Consumed by Sarah Elton
Food for a Finite Planet

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It’s a really solid brick, but it’s hard not to shake the feeling that it’s not going to be much of a catalyst for change.
-Toronto Star

Synopsis

By 2050, the world population is expected to reach nine billion. And the challenge of feeding this rapidly growing population is being made greater by climate change, which will increasingly wreak havoc on the way we produce our food. At the same time, we have lost touch with the soil—few of us know where our food comes from, let alone how to grow it—and we are at the mercy of multinational corporations who control the crops and give little thought to the damage their methods are inflicting on the planet. Our very future is at risk.
           
In Consumed, Sarah Elton walks fields and farms on three continents, not only investigating the very real threats to our food, but also telling the little-known stories of the people who are working against time to create a new and hopeful future. From the mountains of southern France to the highlands of China, from the crowded streets of Nairobi to the banks of the St. Lawrence River in Quebec, we meet people from all walks of life who are putting together an alternative to the omnipresent industrial food system. In the arid fields of rural India we meet a farmer who has transformed her community by selling organic food directly to her neighbors. We visit a laboratory in Toronto where scientists are breeding a new kind of rice seed that they claim will feed the world. We learn about Italy’s underground food movement; how university grads are returning to the fields in China, Greece, and France; and how in Detroit, plots of vacant land planted with kale and carrots can help us see what’s possible.
           
Food might be the problem, but as Elton shows, it is also the solution. The food system as we know it was assembled in a few decades—and if it can be built that quickly, it can be reassembled and improved in the same amount of time. Elton here lays out the targets we need to meet by the year 2050. The stories she tells give us hope for avoiding a daunting fate and instead help us to believe in a not-too-distant future when we can all sit at the table.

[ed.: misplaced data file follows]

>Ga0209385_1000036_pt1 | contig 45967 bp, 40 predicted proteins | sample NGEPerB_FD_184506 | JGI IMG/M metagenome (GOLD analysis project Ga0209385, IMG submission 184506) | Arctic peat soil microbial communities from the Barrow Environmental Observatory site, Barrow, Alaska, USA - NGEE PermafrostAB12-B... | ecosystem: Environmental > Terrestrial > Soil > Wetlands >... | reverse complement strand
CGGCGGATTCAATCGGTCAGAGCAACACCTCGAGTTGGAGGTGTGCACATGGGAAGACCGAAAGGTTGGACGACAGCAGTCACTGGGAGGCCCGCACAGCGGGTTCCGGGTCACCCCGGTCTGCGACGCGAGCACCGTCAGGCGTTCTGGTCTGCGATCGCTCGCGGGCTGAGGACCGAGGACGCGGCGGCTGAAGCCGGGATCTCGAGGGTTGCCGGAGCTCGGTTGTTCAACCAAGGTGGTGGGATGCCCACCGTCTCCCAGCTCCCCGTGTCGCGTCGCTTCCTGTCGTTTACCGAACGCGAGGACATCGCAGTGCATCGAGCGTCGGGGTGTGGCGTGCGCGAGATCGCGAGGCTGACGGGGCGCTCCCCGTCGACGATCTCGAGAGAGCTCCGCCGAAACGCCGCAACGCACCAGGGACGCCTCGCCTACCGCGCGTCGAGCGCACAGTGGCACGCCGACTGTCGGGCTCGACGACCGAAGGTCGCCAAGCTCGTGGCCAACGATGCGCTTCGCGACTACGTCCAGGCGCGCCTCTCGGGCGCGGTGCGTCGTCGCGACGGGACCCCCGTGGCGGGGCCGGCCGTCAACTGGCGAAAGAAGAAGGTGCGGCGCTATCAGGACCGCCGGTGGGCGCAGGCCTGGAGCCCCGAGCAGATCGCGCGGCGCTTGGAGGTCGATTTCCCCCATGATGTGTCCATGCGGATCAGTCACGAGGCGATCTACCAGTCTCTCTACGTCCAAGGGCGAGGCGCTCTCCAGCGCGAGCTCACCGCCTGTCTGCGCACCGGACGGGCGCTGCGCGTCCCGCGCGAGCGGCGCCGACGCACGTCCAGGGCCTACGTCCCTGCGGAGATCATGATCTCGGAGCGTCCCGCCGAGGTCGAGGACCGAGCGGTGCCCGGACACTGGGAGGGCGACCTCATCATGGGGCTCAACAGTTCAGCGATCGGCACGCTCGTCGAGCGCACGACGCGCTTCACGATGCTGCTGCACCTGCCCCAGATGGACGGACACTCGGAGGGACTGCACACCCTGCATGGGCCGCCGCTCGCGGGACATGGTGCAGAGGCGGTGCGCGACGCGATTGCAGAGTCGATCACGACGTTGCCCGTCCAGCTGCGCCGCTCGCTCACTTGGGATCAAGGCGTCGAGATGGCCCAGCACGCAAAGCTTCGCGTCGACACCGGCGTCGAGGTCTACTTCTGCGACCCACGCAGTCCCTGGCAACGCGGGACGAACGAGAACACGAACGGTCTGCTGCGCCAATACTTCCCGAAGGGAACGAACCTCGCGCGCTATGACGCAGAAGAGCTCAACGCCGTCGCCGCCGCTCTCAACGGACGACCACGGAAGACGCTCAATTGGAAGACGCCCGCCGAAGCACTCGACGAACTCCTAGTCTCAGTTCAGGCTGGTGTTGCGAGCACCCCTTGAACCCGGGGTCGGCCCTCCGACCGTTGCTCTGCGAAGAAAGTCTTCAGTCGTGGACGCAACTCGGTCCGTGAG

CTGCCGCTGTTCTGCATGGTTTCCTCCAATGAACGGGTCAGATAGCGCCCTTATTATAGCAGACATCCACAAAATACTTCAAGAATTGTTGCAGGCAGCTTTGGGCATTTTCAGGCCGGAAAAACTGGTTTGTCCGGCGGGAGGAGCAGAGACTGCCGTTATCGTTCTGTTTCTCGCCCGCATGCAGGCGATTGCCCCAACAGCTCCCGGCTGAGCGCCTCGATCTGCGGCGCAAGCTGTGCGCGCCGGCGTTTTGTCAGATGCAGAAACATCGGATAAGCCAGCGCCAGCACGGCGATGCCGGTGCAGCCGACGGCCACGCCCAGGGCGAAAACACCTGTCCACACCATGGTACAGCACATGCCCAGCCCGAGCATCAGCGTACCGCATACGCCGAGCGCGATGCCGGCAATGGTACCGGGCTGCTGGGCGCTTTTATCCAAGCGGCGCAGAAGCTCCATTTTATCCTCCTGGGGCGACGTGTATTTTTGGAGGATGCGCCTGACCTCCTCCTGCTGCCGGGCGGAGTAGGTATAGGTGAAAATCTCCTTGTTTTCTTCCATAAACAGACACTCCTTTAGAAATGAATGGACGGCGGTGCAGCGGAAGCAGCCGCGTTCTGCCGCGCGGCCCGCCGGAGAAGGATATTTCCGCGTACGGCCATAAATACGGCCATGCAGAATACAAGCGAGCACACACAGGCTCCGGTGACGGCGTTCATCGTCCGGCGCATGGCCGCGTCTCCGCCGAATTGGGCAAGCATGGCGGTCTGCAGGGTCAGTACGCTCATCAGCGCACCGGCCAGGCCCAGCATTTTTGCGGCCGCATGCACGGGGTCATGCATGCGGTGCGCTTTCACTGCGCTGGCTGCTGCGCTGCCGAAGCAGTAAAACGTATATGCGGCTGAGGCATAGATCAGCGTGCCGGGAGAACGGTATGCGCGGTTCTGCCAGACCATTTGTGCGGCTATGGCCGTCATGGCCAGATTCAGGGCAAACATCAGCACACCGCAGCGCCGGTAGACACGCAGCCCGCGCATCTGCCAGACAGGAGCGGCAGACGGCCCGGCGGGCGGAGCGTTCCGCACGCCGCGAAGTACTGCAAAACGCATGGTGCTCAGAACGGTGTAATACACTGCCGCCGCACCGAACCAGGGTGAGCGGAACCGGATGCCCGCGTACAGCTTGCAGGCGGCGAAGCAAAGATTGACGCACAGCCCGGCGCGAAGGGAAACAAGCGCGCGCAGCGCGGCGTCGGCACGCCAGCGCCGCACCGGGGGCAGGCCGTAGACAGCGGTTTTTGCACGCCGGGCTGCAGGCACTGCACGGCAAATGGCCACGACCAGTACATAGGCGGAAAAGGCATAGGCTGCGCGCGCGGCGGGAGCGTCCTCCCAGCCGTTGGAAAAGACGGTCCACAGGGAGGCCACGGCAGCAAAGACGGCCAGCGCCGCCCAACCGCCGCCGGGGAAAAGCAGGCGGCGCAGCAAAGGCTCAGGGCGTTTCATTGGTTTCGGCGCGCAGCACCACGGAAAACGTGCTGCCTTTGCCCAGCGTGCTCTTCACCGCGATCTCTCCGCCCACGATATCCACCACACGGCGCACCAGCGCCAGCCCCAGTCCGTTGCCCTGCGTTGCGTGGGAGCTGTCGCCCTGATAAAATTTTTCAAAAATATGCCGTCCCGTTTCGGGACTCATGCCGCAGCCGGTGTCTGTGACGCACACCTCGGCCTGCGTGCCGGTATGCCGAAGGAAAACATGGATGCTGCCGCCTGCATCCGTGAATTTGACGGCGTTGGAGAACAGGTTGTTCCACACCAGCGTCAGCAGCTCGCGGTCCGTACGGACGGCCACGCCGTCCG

About Sarah Elton

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Sarah Elton is the author of Locavore: From Farmers' Fields To Rooftop Gardens-How Canadians Are Changing the Way We Eat. She has written for publications such as the New York Times, Atlantic, Maclean's, and Globe and Mail and is the food columnist for CBC Radio's Here & Now. She lives in Toronto.
 
Published October 3, 2013 by University of Chicago Press. 359 pages
Genres: Business & Economics, Nature & Wildlife, Cooking, Science & Math, History, Political & Social Sciences, Professional & Technical. Non-fiction
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Critic reviews for Consumed
All: 3 | Positive: 2 | Negative: 1

Toronto Star

Above average
Reviewed by Christine Sismondo on Apr 19 2013

It’s a really solid brick, but it’s hard not to shake the feeling that it’s not going to be much of a catalyst for change.

Read Full Review of Consumed: Food for a Finite P... | See more reviews from Toronto Star

National Post arts

Good
Reviewed by Benjamin Leszcz on Apr 26 2013

In one of the book’s most hopeful moments, Elton goes beyond the anecdotal and into the laboratory.

Read Full Review of Consumed: Food for a Finite P... | See more reviews from National Post arts

National Post arts

Above average
Reviewed by Benjamin Leszcz on Apr 26 2013

Rather than untangle the Gordian knot of what Olivier de Schutter, the UN Special Rapporteur on the Right to Food, calls “the intertwining of food, finance and energy,” Elton takes an indirect approach, offering parables for an organic, sustainable, utopian future.

Read Full Review of Consumed: Food for a Finite P... | See more reviews from National Post arts

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